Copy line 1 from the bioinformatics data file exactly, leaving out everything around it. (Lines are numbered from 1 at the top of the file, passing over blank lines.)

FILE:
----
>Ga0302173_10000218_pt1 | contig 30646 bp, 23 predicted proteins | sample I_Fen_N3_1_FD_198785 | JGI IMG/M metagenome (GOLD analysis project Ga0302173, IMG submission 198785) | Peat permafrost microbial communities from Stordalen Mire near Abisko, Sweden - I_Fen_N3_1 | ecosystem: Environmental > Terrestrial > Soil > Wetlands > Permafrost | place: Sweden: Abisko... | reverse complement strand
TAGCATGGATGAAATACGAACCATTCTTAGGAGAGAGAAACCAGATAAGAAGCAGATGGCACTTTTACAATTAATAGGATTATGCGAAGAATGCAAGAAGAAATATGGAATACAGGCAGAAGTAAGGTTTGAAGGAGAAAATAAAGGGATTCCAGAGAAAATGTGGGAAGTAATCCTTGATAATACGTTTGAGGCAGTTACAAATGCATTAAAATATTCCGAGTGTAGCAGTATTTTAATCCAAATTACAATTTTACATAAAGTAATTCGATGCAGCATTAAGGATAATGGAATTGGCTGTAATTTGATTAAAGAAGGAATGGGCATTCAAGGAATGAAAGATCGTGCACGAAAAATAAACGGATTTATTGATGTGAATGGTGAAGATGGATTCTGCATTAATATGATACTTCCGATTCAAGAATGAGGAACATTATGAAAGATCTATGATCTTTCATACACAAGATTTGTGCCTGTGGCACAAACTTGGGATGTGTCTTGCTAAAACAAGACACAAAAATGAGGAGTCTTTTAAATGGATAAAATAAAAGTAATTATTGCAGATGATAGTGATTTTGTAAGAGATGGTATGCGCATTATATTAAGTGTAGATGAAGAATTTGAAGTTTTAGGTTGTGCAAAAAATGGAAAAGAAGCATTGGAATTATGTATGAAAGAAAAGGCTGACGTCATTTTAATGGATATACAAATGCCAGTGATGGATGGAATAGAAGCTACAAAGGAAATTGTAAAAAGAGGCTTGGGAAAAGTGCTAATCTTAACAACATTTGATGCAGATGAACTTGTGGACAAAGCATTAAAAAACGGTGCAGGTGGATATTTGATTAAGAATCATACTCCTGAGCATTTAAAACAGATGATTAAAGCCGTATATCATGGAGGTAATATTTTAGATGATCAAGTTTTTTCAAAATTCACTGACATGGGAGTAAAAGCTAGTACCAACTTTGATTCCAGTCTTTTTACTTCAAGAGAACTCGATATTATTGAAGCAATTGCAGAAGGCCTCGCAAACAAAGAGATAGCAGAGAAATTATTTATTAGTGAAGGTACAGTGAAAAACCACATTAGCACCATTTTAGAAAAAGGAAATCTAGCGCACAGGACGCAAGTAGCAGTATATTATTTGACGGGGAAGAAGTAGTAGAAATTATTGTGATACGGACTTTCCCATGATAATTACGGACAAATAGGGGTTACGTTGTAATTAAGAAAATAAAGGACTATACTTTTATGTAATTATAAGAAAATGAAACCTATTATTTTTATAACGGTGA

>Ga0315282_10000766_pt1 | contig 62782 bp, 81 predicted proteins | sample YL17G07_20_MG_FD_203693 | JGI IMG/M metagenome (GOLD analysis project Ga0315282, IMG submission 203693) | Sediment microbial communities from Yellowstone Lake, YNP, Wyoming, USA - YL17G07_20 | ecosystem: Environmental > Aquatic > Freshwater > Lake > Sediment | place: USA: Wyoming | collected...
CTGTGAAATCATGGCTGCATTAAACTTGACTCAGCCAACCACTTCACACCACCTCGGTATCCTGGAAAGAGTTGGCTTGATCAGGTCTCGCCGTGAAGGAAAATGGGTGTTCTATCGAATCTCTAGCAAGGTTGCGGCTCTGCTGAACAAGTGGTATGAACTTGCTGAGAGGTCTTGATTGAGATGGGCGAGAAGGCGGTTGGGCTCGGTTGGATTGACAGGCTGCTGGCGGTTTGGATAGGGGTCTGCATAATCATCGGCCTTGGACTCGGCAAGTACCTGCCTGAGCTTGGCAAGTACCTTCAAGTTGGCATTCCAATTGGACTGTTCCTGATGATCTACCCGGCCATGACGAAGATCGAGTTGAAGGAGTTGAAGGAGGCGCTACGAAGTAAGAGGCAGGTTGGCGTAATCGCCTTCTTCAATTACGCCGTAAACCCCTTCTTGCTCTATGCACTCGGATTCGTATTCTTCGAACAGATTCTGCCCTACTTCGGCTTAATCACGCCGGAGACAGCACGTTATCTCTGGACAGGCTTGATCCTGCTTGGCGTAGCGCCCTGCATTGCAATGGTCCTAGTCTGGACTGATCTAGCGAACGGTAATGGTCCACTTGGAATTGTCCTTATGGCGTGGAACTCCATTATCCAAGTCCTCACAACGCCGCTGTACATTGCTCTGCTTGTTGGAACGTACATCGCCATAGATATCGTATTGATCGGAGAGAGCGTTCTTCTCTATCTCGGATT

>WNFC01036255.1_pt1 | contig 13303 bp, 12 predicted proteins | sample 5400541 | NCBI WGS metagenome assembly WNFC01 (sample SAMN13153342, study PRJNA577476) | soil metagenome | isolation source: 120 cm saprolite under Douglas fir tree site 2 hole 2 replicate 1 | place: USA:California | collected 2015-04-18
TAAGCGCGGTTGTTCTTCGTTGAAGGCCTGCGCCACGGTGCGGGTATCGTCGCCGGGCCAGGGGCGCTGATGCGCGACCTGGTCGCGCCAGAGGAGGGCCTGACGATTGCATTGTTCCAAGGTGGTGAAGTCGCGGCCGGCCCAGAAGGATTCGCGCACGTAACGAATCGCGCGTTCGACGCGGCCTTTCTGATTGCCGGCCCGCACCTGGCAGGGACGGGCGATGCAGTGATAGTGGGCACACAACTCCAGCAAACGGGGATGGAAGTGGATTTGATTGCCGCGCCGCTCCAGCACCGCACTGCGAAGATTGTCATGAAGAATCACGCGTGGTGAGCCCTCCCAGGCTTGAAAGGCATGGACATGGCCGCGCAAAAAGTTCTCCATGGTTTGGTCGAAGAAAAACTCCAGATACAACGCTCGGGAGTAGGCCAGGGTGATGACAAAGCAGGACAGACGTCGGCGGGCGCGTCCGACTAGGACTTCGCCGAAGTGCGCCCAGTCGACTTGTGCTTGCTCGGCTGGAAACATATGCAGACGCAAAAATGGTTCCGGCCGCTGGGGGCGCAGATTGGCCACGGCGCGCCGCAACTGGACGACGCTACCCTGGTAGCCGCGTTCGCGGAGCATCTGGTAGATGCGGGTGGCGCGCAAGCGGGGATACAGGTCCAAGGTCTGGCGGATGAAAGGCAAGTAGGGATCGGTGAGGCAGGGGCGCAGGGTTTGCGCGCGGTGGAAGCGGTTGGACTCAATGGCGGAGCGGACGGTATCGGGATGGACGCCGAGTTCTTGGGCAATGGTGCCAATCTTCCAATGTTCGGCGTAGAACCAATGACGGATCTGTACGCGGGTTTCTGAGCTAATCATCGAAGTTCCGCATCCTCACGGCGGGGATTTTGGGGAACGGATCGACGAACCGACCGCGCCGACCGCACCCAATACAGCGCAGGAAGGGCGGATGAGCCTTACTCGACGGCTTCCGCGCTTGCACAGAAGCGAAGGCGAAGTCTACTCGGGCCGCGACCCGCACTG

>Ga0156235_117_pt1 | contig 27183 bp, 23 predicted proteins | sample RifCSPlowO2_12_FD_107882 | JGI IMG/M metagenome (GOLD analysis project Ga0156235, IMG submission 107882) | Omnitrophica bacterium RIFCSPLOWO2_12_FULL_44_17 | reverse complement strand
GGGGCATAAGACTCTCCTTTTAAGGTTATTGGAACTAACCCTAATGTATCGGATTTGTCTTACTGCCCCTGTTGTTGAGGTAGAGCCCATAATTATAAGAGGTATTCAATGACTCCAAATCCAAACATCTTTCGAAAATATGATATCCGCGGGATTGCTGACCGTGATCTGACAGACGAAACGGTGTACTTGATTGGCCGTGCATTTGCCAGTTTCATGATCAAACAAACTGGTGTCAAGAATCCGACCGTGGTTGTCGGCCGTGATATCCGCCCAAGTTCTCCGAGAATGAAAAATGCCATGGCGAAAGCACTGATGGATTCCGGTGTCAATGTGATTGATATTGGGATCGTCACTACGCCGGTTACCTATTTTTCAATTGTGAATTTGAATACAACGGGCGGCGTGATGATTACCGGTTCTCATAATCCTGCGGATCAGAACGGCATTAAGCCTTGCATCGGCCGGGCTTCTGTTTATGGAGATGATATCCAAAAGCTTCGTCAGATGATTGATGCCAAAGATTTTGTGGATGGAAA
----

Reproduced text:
>Ga0302173_10000218_pt1 | contig 30646 bp, 23 predicted proteins | sample I_Fen_N3_1_FD_198785 | JGI IMG/M metagenome (GOLD analysis project Ga0302173, IMG submission 198785) | Peat permafrost microbial communities from Stordalen Mire near Abisko, Sweden - I_Fen_N3_1 | ecosystem: Environmental > Terrestrial > Soil > Wetlands > Permafrost | place: Sweden: Abisko... | reverse complement strand